The Lasting Legacy of Mick Lehner

On February 21, 2013 the world lost one of the good guys. After a 34 year battle against the debilitating disease of Multiple Sclerosis, Mick Lehner fulfilled God’s plan for his life and went to meet his heavenly father. As with most things that described Mick, a simple good bye or a chronological listing of his accomplishments in an obituary just didn’t seem like enough. Through his beliefs, his life, his contact with his students and teaching peers, and his positive attitude; Mick Lehner gave all of us that knew him a lasting legacy that will be handed down for generations to come.

Mick was a family man who loved history and traveling. Nothing thrilled him more than to haul his family and any other “coerced” individuals anywhere in this great state or country to explore various aspects of US History. Mick Lehner could give you a detailed narrative of such places as: Gebo, the battlefields of the Civil War, Paintrocks, medicine wheels, and the Battle of the Little Bighorn. Mick shared his love of history in his classroom to all those young minds that were fortunate to have him as their teacher. Mr. Lehner brought history “alive” to his students and fostered a love for his favorite subject in their minds.
Mick was passionate. He was passionate about many things: the Boston Celtics (John Havlicek-no one was better than “Hondo”), the New York Yankees (Mickey Mantle – the best ever), music, the Glenrock Herders, good food, teaching, the Wyoming Coaches Association, his church, the Buffalo Bill Historical Center, and politics. Many great conversations centered on these passions and he was never without a good word on any of them. Mick loved to visit and there was never a person that he couldn’t befriend and talk to in any social setting.
Mick was a great friend and he loved to laugh. Friendships ran deep with Mick. He would often tell anyone who would listen that his best friend for 63 years was his little brother, Tony. The Lehner boys are known throughout the state of Wyoming for their love of life and their ability to tell great stories. Nothing pleased him more than talking about the town of Glenrock and the “old characters” he and his brother Tony encountered as they were growing up. Mick would laugh until he cried as he discussed National Lampoon’s “Kaleidoscope” spoof on a HS yearbook, Pink Panther movies, and The Schmenges.
Mick loved his country. It happened to be a coincidence that he was born on the fourth of July, but Mick often joked that he was 12 years old before he really realized that those fireworks were not for him. The Star Spangled Banner before a big game could put a lump in his throat and singing America the Beautiful could do the same. His love for the red, white, and blue could not be measured; and when coupled with a love of US History it made for a pretty awesome experience in a history classroom at Glenrock High School.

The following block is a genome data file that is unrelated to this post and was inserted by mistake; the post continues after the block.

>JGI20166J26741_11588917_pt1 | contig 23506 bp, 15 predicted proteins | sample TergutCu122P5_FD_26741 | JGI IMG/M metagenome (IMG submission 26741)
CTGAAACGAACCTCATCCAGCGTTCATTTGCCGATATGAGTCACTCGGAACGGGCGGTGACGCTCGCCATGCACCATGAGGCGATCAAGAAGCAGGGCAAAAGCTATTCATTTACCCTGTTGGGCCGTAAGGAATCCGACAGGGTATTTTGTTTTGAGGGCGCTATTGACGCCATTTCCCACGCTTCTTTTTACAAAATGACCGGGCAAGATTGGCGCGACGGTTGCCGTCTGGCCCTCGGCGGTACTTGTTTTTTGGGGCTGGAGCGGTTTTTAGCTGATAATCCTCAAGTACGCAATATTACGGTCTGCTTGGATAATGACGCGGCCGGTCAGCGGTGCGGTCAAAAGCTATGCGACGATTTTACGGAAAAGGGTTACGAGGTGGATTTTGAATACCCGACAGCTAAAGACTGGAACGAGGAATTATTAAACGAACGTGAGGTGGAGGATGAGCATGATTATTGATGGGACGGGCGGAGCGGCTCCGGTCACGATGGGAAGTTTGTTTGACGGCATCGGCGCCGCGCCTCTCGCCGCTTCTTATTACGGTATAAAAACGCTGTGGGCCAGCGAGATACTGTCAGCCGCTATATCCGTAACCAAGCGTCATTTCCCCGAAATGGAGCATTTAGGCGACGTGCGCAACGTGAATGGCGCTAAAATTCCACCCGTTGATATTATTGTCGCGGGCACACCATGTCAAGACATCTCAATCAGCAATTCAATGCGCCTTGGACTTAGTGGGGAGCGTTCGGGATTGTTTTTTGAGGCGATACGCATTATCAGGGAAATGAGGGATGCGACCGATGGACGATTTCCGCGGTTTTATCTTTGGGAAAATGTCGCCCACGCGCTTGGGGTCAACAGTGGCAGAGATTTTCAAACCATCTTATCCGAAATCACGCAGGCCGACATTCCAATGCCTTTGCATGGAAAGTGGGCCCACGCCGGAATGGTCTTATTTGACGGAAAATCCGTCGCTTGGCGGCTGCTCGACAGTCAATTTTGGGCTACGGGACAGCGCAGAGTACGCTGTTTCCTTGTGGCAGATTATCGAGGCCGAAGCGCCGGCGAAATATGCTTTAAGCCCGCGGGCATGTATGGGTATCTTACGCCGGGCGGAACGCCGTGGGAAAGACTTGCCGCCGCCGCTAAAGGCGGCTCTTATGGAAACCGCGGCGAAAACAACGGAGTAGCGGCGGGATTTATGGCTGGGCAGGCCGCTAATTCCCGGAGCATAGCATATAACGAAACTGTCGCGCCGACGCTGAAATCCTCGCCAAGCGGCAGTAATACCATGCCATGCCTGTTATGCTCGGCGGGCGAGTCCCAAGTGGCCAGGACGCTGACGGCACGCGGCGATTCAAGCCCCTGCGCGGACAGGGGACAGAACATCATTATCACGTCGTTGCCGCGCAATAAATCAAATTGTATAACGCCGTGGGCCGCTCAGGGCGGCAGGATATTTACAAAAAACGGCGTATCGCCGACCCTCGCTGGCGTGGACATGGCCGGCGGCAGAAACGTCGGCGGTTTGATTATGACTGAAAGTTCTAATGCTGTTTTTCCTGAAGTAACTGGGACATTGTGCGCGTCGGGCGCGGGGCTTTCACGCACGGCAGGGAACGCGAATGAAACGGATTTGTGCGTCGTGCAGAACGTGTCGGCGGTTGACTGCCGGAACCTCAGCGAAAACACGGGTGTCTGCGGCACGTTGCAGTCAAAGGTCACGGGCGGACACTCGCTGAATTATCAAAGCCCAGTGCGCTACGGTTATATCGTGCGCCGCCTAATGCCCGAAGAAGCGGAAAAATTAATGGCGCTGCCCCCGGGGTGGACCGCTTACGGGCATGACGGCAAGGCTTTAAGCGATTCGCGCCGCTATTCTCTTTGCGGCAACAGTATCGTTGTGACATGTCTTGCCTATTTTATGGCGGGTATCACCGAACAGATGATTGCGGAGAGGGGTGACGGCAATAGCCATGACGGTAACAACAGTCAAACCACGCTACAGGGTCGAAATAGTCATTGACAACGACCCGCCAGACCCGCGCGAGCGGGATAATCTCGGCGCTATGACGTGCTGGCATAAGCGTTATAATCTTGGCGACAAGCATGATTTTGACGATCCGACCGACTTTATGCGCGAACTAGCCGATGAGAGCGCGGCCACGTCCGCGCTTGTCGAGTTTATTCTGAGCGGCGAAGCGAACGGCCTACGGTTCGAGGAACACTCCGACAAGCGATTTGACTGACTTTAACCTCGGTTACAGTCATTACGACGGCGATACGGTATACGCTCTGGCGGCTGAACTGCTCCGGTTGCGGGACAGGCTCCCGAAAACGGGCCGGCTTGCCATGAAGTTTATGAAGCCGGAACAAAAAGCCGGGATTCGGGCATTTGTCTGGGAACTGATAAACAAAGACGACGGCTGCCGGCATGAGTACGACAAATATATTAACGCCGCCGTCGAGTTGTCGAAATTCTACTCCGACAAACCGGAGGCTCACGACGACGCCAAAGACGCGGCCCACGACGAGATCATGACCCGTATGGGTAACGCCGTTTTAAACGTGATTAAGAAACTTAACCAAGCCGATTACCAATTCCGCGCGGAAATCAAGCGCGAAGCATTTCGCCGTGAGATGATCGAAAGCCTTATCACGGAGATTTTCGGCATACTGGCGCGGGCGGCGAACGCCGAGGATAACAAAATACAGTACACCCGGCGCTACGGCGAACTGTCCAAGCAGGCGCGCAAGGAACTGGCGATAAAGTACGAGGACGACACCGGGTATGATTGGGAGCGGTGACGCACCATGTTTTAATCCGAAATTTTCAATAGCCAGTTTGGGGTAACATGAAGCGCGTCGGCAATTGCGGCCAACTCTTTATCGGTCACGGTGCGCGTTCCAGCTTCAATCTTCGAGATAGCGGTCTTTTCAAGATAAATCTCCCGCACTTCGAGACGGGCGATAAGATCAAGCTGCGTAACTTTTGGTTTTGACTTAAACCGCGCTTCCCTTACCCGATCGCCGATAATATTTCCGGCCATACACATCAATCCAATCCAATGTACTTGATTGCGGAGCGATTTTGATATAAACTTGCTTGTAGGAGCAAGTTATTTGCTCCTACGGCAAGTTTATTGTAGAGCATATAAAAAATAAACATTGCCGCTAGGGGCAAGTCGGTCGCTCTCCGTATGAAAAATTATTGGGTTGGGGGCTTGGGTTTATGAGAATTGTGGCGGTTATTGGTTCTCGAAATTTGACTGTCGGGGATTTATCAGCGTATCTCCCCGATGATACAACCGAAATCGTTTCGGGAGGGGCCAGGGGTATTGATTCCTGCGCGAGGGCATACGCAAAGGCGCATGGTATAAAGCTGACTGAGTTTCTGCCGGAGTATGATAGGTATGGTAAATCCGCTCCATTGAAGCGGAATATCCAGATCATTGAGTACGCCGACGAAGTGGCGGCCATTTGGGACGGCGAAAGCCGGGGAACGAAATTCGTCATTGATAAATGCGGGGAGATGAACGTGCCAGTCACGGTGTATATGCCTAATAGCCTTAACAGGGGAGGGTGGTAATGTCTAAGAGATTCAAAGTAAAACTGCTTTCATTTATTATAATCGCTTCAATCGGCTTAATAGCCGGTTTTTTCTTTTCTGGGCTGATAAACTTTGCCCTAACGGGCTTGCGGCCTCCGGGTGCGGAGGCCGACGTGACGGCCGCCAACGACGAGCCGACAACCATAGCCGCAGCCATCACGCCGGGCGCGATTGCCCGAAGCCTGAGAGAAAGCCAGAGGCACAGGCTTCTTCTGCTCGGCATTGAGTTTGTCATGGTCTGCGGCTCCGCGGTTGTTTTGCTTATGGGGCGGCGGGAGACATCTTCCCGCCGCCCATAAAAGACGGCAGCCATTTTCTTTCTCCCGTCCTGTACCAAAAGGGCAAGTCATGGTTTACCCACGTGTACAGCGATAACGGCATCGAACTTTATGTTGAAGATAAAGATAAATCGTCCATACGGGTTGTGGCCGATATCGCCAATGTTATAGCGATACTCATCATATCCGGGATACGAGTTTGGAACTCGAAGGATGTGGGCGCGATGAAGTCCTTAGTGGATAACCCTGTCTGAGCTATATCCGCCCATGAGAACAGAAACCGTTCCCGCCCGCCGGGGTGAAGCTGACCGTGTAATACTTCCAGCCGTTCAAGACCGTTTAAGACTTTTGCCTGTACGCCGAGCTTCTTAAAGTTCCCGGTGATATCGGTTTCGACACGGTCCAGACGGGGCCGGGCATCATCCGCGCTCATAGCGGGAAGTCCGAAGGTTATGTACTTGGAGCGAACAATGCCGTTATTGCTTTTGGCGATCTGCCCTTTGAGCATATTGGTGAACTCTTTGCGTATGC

In 1978, some tingling in his arms and episodes of “zinging” back pain sent him to the doctor to investigate, what Mick thought, was a pinched nerve. Those symptoms soon became the devastating diagnosis of Multiple Sclerosis and a life that would be forever changed. Mick Lehner did not want to live his life from a wheel chair, and spend his adulthood being dependent on so many others to do the things that he felt needed to be done by him alone. He knew this diagnosis changed not only his own future, but the future of his wife and children as well. As devastating as that diagnosis was on that November day long ago, he met this disease head on and continued to be a man of character and integrity. Mick would often mention a quote from Martin Luther King, Jr. when he talked about his illness: “The ultimate measure of a man is not where he stands in moments of comfort and convenience, but where he stands at times of challenge and controversy.” That single quote exemplified Mick Lehner’s battle with his disease throughout his life.

Mick gained recognition from his accomplishments on the athletic fields as a coach of high school students. But when asked about his occupation, Mick would tell you that his love was being an educator and that being a coach was just an extension of his abilities as a teacher. Mick helped instill a love of learning and competing within his students and players, many of whom have chosen a career of teaching and coaching due to his positive influence and impact on their lives.

Michael Harold “Mick” Lehner is survived by his wife Ann; daughter Michelle(Ty) Robertson and son Scott Lehner. Five grandchildren: Kade, Bryce, and Abby Lehner; Cole and Travis Robertson; his mother and father Helen Lee and Mick Lehner; his brother Tony (Carolyn) Lehner; sister Tammy Lehner; sister-in-law Susan Elfeld, and brother-in-law Jim (Franny) Hicks; his aunts Janice Pope and Karen Noble and uncle Dixie Smith; quite a few nieces and nephews, a few cousins, and many devoted friends
A memorial service for Mick will be held on Sunday, March 3rd at 1:00 pm in the Glenrock High School Gymnasium.

Memorials in the name of Mick Lehner can be sent to:
National Multiple Sclerosis Society, Wyoming Chapter
141 South Center Street
Casper, WY 82601

Glenrock Community Baptist Church
PO Box 1355
Glenrock, WY 82637


Glenrock Senior Center
PO Box 783 Glenrock, WY 82637

Obituary courtesy of Newcomer Funeral Home & Crematory.